Ringing hollow is their claim that their arrest would only set back the on-off series of peace talks started over 25 years ago, since it is a documented fact that they have cavalierly derailed the peace talks with constant absences from scheduled meetings, not to mention their programmed forays into traditional targets anytime they choose. Should they be treated any differently from a widowed labandera who got 14 years for robbing and killing a businessman so she could feed her six children?
The Valley of Death
Sure, their alleged love of country is aflame with revolutionary fervor — dig those slogans screamed out with clenched fists! — but hey, non-commies like me are also country-lovers, and they need no strident slogans and clenched fists to assemble, debate and make meaningful headways in the quest for social change! And this they can do as a guaranteed right to use what is known as “democratic free space” — an expanse that includes the polling places, the halls of Congress, the courtrooms, the streets and other open spaces allowed for marches and the airing of grievances.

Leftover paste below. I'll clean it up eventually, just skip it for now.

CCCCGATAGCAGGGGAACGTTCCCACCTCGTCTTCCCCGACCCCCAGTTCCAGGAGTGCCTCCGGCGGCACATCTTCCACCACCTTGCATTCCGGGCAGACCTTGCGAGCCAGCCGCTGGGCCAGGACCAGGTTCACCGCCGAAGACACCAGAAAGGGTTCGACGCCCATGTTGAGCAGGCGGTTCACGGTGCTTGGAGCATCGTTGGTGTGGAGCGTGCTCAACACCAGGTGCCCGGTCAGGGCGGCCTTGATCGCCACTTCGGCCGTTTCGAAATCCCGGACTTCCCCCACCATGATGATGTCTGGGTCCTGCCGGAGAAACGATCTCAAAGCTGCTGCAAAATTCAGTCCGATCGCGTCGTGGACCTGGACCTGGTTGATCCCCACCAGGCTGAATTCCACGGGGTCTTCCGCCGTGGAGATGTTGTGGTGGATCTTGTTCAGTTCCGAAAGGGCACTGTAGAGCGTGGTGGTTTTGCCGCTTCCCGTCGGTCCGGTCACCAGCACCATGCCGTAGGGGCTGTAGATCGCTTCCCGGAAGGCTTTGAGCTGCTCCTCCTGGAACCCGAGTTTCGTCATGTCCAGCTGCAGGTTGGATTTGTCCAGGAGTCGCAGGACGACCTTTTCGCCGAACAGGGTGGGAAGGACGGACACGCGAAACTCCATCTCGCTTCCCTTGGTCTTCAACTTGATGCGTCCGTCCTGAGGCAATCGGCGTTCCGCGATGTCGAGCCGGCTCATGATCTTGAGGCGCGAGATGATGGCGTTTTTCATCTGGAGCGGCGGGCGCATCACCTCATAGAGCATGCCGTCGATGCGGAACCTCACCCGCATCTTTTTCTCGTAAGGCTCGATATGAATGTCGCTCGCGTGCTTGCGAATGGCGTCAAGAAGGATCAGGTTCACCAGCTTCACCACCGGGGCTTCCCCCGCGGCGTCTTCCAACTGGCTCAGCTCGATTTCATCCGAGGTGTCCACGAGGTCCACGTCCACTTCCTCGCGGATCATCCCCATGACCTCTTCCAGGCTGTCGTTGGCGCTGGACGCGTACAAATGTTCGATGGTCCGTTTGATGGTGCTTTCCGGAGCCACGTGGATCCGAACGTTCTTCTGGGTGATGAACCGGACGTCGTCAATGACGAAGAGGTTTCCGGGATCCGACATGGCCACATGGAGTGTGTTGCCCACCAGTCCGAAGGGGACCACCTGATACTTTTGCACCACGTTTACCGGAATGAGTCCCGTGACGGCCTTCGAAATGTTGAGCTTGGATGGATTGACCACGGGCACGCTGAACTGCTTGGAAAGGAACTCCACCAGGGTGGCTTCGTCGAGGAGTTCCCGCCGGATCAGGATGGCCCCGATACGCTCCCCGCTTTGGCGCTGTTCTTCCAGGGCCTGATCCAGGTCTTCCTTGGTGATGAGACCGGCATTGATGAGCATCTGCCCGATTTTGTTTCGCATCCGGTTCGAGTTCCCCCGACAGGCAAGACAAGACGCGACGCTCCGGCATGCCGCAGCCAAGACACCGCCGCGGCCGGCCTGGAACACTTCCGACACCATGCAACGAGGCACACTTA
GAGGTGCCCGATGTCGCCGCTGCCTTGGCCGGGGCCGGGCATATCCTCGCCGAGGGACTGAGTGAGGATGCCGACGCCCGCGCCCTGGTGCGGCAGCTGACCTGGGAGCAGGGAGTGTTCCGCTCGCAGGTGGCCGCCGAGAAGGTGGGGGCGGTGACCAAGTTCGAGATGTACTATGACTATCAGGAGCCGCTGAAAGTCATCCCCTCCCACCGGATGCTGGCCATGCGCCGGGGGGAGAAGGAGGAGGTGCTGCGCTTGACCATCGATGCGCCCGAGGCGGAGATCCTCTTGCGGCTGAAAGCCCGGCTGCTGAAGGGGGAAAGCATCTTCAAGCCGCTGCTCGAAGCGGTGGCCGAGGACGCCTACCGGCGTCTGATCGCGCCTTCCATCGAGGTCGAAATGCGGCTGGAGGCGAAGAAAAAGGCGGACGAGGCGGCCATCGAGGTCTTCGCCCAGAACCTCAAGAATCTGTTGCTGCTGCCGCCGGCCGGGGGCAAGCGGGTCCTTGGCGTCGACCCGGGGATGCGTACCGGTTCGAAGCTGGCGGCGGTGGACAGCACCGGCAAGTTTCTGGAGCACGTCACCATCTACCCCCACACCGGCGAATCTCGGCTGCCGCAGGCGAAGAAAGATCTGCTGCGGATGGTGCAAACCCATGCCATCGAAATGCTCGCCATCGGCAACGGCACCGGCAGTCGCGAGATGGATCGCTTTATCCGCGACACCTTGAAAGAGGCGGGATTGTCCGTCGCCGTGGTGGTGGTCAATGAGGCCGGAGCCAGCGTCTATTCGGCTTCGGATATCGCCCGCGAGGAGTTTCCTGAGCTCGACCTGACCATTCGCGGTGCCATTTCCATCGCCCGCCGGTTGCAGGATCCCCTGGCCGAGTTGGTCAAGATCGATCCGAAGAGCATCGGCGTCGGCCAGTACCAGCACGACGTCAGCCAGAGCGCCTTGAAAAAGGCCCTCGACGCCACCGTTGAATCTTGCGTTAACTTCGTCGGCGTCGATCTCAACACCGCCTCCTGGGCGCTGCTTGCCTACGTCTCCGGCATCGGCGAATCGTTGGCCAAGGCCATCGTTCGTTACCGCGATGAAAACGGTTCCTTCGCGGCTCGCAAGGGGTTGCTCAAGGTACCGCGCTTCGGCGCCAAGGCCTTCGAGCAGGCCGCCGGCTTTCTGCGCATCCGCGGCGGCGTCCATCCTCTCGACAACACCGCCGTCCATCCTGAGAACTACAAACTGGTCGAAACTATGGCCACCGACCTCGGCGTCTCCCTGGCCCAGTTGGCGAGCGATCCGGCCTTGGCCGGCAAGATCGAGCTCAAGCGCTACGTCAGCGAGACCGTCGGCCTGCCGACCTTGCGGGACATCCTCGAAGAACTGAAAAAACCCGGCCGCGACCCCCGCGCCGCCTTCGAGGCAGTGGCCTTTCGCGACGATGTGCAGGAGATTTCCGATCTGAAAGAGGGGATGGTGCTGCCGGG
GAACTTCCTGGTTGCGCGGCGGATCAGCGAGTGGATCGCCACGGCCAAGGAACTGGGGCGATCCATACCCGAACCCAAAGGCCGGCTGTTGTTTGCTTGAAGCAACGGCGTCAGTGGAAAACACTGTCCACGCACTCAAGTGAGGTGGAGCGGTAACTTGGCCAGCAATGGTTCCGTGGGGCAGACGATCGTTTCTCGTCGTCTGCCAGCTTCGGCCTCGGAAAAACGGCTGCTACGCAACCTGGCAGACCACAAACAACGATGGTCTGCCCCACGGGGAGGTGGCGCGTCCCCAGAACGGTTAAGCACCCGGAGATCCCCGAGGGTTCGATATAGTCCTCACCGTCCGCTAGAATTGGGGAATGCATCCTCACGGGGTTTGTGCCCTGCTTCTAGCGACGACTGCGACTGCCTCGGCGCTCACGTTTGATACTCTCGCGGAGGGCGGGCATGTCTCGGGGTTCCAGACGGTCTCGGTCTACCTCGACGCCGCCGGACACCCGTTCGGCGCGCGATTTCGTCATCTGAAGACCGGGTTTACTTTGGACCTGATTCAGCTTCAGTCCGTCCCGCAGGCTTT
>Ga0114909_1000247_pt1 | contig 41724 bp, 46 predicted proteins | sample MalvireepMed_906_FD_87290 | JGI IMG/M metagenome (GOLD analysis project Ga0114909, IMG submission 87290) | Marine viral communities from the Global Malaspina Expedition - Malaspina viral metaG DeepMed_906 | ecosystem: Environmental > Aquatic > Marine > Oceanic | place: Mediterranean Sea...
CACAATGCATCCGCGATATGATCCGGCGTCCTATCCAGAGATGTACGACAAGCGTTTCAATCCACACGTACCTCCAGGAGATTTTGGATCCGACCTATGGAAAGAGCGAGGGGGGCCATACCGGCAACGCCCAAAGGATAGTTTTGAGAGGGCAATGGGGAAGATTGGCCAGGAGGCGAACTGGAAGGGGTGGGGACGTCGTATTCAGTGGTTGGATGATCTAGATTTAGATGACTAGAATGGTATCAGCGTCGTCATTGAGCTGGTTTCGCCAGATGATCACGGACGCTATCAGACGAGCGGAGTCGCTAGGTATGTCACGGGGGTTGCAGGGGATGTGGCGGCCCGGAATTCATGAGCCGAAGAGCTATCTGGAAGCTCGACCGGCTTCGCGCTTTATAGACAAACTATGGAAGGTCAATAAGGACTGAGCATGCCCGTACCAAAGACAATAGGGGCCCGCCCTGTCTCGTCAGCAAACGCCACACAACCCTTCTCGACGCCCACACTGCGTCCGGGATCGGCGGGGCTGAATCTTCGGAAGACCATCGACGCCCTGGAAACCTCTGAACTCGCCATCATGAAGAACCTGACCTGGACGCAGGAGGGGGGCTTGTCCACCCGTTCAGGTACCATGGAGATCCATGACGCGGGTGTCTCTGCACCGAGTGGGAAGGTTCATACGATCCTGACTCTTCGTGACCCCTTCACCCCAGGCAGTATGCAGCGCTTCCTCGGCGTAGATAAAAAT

Revolutionary catchphrases like “Tuloy ang laban!” and “Patay kung patay!” are so scorchingly emotional they set ablaze the valor to “march into the valley of death”; ignominious death, that is, because the struggle of the Tiamsons and their fellow Maoists can never succeed, there having never been a time, ever, when their mindless and unreasonable methods appealed to the hearts and minds of the overwhelming majority of citizens.
So how can they proclaim themselves “patriots,” when they knowingly and openly oppose the peaceful and democratic ways of the vast number of Filipinos? By doing so, these handful of fully armed commies think they can impose their will upon a hundred million sovereign people. And to think that CPP-NPA Supremo Benito Tiamson is a UP-bred sociologist! One wonders how such anti-people sentiments could be hailed by him and his followers as patriotism.
By Richard James Mendoza
THOSE were some of the words uttered by Wilma Austria-Tiamzon, the wife of Benito Tiamzon, both of whom are the alleged leaders of the Communist Party of the Philippines (CPP), as they were asked for some words in an ambush interview. Her complete statement was : “Binabati ko ang Bagong Hukbong Bayan sa ika-45th na anibersaryo nito. Patuloy na lumalakas sa buong bayan. Hindi matalo-talo ng AFP!” (“I greet the New People’s Army in its 45th anniversary. They continue to grow in strength nationwide. The Armed Forces of the Philippines (AFP) can never win against it!”). It was a defiant statement delivered with full conviction, and it was actually quite inspiring that she is steadfast in her principles even though she has been arrested and placed behind bars.